By Dominic Casciani
BBC News community affairs reporter
Recent history tells us two things about immigration: That nations are seldom sure about what they think of it - and that the party in power ends up on the defensive if immigration rises.
Asylum applications: Down over two years
So when Labour got politically hammered in its heartlands over immigration in the 1960s, cabinet minister Richard Crossman noted in his diaries that it was the "greatest potential vote-loser if we are seen to be permitting a flood of immigrants to come in and blight the central areas in all our cities".
Today that historic fear stalks Labour again as it battles to maintain trust over who comes and goes from Britain.
Immigration has been a big issue for a good five years. It emerged amid the rise in asylum numbers and has ratcheted up a political notch every time Labour has been seen to falter, even if events are not of the government's making.
IS IT DEVOLVED?
Scotland: Not Devolved
NI: Not Devolved
Devolved issues are the responsibility of the Scottish Parliament,
Welsh Assembly, or NI Assembly
Mori's monthly political attitudes poll has consistently recorded immigration as one of the top concerns among those questioned. And a recent YouGov poll found a majority saying new arrivals put pressure on public services.
So how important is immigration to this election? It is certainly a headache for Labour, which would prefer its battlegrounds to be the economy and public services.
But what makes immigration such an additional headache for a government trying to defend its record is how it plays on the doorstep.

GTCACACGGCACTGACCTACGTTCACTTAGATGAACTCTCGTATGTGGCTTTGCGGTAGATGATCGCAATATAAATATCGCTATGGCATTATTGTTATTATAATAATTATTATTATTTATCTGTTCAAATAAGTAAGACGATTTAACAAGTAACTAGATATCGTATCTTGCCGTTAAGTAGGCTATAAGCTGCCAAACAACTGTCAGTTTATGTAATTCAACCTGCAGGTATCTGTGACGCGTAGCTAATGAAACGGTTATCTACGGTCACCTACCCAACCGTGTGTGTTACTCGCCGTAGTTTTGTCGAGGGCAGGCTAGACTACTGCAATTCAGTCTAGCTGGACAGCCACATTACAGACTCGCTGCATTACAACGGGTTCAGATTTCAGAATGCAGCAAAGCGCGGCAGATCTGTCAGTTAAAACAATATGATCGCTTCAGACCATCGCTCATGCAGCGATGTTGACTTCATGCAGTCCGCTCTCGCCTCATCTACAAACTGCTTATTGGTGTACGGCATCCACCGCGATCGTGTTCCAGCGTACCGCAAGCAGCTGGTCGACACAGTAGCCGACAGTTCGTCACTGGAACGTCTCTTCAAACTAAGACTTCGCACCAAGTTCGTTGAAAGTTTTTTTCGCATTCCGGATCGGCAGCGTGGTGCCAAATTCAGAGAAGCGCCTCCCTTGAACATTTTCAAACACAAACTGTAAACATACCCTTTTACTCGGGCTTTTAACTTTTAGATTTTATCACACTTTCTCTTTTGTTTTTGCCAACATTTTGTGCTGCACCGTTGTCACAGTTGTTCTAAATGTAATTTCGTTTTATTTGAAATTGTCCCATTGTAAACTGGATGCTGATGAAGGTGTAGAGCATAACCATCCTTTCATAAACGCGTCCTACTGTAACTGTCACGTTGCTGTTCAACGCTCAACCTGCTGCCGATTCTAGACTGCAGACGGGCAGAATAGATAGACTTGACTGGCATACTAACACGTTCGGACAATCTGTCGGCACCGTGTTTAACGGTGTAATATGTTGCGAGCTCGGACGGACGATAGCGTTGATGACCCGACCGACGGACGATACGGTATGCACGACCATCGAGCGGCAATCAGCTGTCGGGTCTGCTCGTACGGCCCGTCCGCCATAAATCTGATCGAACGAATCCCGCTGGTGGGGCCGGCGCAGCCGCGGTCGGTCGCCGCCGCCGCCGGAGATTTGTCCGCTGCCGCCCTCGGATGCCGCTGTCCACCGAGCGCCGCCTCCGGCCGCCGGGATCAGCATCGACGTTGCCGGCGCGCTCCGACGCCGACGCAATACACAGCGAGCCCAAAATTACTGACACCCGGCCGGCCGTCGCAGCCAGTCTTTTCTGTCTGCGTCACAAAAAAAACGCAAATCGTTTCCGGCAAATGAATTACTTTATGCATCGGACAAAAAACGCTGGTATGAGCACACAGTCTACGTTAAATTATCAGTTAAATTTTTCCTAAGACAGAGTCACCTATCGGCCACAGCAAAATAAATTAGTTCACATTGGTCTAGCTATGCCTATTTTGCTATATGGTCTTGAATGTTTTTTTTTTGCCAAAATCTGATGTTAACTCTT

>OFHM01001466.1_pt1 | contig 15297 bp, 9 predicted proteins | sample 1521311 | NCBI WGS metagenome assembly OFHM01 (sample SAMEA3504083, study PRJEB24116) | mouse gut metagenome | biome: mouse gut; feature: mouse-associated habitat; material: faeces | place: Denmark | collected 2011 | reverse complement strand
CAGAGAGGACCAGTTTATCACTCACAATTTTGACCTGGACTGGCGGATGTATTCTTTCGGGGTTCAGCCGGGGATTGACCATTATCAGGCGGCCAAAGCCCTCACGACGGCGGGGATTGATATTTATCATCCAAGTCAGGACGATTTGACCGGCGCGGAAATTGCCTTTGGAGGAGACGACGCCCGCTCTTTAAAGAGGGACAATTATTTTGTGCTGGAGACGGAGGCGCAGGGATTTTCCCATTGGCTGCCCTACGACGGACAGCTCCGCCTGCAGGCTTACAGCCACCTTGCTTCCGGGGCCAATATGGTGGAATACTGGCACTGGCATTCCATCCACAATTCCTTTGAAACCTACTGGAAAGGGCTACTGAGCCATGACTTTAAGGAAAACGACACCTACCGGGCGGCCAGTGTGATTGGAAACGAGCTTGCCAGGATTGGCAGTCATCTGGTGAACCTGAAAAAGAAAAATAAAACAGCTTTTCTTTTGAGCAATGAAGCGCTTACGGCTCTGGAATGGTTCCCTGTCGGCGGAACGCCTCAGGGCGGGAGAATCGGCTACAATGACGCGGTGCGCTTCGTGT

If levels of anger or frustration over immigration are really as high as they appear, this could have an effect on Labour's ability to get out voters in some areas.
In most of these cases, people have expressed familiar fears over what immigration means when it comes to housing, school places or crime. Many of these fears are also being articulated by some in Britain's ethnic minorities.
Asylum figures began rising in the UK before Labour came to power in 1997. They reached a record high in 2002 and have been falling back since then.
At the same time, we have witnessed a steady rise in the majority forms of immigration - family reunion, workers and students.
This rise has coincided both with Tony Blair's tenure of Number 10 and the continued buoyancy of the economy.
The first charge from Labour's critics is that the government badly handled asylum, causing institutional chaos and breakdown.
The party inherited a backlog in undecided from the Conservatives and that backlog then grew. After three major Acts to reform the system and falls in numbers, the cases have dropped back down to something more manageable.
Labour took a significant hit when it had to ditch its target to remove 30,000 failed applicants in a single year after it proved completely undoable.
Since then it has invested heavily in removing failed asylum seekers and the numbers have risen - although only 1 in 15 of last year's failed applicants have been removed.
The one thing nobody really talks about is the quality of the decisions. These have worsened over the years - meaning more costly appeals and support while applicants wait for an outcome. At present a fifth of those who appeal win.